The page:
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Figure 4. Adiponectin activates the p38 MAPK/ATF-2 pathway in cultured chicken preadipocytes.

(A) Cells were treated either with recombination vectors alone or with 10 µM SB253580(SB), total proteins were extracted at 30 min after administration of SB253580 and then immunoblotted for total p38MAPK, phospho-p38MAPK (pT180/pY182), total ATF-2 and phospho-ATF-2 (pT71) (n = 3). (B) Representative images of Oil Red O-stained sections of cells at d 9 after treated either with recombination vectors alone or with 10 µM SB253580. (C) Lipid accumulation was assessed by the quantification of A510 in destained Oil Red O with isopropyl alcohol (n = 3). Scale bar, 100 µm. CK: Control group, pC: pcDNA3.1, pA: pcDNA3.1-ADPN, pG: pGPU6/GFP/Neo, siRNA-3: pGPU6/GFP/Neo-ADPN-952, siGH: pGPU6/GFP/Neo-GAPDH. Values are means ± SEM. vs. control group, * P<0.05, ** P<0.01. vs. SB253580 treatment group, # P<0.05, ## P<0.01.

https://doi.org/10.1371/journal.pone.0077716.g004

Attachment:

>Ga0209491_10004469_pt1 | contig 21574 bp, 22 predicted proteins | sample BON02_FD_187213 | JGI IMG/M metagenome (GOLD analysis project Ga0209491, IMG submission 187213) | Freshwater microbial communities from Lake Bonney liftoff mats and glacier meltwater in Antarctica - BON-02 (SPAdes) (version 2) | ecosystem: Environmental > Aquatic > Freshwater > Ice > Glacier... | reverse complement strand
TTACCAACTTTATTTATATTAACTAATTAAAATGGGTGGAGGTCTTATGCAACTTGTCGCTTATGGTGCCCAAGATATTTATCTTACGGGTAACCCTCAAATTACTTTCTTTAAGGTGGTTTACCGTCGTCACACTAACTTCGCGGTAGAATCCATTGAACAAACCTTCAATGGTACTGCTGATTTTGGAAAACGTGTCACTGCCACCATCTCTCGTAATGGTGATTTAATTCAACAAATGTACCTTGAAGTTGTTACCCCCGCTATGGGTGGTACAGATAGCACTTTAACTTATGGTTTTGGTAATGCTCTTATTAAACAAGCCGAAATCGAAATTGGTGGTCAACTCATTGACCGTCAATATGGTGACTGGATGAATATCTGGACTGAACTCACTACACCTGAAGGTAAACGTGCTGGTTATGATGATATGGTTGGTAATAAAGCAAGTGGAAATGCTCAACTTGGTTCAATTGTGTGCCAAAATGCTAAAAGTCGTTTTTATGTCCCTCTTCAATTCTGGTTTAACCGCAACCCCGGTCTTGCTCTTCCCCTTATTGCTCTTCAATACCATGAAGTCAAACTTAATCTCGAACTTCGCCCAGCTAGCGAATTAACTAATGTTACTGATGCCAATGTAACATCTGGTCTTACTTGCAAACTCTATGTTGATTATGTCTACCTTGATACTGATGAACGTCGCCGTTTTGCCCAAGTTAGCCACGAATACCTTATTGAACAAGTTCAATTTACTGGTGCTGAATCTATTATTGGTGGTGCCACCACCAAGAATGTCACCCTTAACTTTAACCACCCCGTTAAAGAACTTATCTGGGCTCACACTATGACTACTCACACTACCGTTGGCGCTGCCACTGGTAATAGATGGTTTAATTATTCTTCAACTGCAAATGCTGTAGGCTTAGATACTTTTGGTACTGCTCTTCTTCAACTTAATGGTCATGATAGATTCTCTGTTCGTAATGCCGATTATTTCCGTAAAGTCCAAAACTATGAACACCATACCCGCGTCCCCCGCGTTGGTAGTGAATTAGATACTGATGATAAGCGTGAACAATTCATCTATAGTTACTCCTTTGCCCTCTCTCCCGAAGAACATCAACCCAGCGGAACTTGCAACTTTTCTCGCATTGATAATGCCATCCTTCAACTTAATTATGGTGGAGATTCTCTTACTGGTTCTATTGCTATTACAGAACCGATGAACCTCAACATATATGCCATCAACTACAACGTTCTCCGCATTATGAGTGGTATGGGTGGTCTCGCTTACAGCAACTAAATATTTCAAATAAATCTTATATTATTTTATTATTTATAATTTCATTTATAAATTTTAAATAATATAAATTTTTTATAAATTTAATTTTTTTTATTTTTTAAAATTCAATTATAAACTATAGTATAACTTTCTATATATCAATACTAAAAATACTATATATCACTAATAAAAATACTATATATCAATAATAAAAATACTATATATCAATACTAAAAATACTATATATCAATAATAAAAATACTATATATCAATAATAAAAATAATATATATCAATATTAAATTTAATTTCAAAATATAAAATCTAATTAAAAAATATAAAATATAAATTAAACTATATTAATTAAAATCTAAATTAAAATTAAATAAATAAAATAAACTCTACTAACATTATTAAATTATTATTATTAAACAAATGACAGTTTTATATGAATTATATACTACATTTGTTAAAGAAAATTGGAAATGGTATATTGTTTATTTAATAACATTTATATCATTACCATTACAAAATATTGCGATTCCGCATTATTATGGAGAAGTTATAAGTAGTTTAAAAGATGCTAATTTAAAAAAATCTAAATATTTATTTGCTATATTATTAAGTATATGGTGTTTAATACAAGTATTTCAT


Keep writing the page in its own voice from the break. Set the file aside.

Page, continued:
Over-expression of adiponectin suppressed TOR/p70 S6 Kinase pathway in chicken adipocytes

Rapamycin (inhibitor of TOR pathway) was also used to treat chicken adipocytes after transfection with plasmids. In Fig. 5A, we found over-expression of adiponectin inhibited the activation of TOR and p70 S6Kinase, and pcDNA3.1-ADPN may further reduce the phosphorylation level of the TOR and p70 S6Kinase based on the inhibitory effect of TOR by rapamycin. Morphological changes and TG concentration in adipocytes confirmed that TOR/p70 S6 Kinase pathway mediated the lipid-lowering effects of adiponectin (Fig. 5B & C). Results indicated that at day 9, compared to control group, over-expression of ADPN and rapamycin significantly inhibited lipid deposition in chicken adipocytes, while siRNA-3 significantly increased lipid deposition (P<0.01). Compared to rapamycin treatment group, lipid deposition decreased in the group co-treated with pCDNA3.1-ADPN and rapamycin, while increased in the group co-treated with siRNA-3 and rapamycin (P<0.01).

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Figure 5. Adiponectin inhibited TOR/p70 S6 Kinase pathway in cultured chicken preadipocytes.